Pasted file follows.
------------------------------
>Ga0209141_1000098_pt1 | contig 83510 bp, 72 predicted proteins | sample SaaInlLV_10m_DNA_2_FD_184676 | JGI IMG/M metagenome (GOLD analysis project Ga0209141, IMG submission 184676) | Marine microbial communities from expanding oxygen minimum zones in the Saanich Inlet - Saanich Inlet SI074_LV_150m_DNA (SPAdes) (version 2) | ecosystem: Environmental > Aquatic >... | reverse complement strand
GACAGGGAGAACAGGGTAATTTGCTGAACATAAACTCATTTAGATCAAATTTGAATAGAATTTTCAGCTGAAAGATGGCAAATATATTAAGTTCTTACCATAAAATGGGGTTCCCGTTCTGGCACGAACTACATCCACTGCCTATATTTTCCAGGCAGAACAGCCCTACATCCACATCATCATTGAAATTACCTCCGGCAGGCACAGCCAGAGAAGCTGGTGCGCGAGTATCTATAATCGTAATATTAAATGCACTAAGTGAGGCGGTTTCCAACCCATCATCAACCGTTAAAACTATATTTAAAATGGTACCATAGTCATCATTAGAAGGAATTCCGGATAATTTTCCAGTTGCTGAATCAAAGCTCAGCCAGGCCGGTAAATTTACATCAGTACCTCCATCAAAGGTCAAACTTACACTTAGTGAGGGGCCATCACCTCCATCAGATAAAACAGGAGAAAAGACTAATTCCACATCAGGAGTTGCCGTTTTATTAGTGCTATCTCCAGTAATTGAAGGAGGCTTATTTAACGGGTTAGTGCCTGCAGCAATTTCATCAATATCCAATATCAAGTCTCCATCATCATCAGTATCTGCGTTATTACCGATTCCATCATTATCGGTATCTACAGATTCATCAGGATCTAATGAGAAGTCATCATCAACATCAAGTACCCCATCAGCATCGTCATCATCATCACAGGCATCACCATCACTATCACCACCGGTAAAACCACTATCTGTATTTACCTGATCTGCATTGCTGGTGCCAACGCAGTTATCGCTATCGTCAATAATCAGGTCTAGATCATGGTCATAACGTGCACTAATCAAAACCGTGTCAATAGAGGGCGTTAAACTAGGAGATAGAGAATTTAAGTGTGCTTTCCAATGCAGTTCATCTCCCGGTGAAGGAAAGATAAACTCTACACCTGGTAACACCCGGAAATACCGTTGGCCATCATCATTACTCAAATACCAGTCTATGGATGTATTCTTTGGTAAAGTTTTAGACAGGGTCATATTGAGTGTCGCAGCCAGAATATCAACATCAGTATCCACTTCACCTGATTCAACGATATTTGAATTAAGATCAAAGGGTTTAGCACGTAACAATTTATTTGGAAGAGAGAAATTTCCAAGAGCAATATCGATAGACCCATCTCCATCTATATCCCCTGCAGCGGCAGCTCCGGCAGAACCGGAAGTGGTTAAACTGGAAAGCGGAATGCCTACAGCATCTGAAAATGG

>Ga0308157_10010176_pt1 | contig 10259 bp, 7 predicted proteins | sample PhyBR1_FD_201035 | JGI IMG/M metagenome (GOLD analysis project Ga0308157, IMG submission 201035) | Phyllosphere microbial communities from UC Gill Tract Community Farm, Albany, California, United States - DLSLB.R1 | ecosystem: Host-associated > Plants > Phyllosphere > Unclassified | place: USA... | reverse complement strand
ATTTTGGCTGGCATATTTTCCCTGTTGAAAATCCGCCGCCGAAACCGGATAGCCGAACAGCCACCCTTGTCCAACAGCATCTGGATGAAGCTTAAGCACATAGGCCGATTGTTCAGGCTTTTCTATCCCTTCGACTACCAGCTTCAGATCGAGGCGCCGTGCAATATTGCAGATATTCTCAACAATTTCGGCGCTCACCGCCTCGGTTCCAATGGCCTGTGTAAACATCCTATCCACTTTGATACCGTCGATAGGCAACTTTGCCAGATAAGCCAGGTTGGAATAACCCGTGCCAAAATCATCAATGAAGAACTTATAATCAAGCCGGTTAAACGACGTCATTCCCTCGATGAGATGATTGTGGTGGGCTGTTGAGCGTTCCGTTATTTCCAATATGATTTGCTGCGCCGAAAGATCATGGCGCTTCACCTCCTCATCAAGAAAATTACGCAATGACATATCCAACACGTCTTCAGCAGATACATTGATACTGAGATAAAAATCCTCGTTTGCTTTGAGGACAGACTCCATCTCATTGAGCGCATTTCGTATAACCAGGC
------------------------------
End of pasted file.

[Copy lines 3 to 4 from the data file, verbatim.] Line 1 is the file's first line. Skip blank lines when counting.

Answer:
>Ga0308157_10010176_pt1 | contig 10259 bp, 7 predicted proteins | sample PhyBR1_FD_201035 | JGI IMG/M metagenome (GOLD analysis project Ga0308157, IMG submission 201035) | Phyllosphere microbial communities from UC Gill Tract Community Farm, Albany, California, United States - DLSLB.R1 | ecosystem: Host-associated > Plants > Phyllosphere > Unclassified | place: USA... | reverse complement strand
ATTTTGGCTGGCATATTTTCCCTGTTGAAAATCCGCCGCCGAAACCGGATAGCCGAACAGCCACCCTTGTCCAACAGCATCTGGATGAAGCTTAAGCACATAGGCCGATTGTTCAGGCTTTTCTATCCCTTCGACTACCAGCTTCAGATCGAGGCGCCGTGCAATATTGCAGATATTCTCAACAATTTCGGCGCTCACCGCCTCGGTTCCAATGGCCTGTGTAAACATCCTATCCACTTTGATACCGTCGATAGGCAACTTTGCCAGATAAGCCAGGTTGGAATAACCCGTGCCAAAATCATCAATGAAGAACTTATAATCAAGCCGGTTAAACGACGTCATTCCCTCGATGAGATGATTGTGGTGGGCTGTTGAGCGTTCCGTTATTTCCAATATGATTTGCTGCGCCGAAAGATCATGGCGCTTCACCTCCTCATCAAGAAAATTACGCAATGACATATCCAACACGTCTTCAGCAGATACATTGATACTGAGATAAAAATCCTCGTTTGCTTTGAGGACAGACTCCATCTCATTGAGCGCATTTCGTATAACCAGGC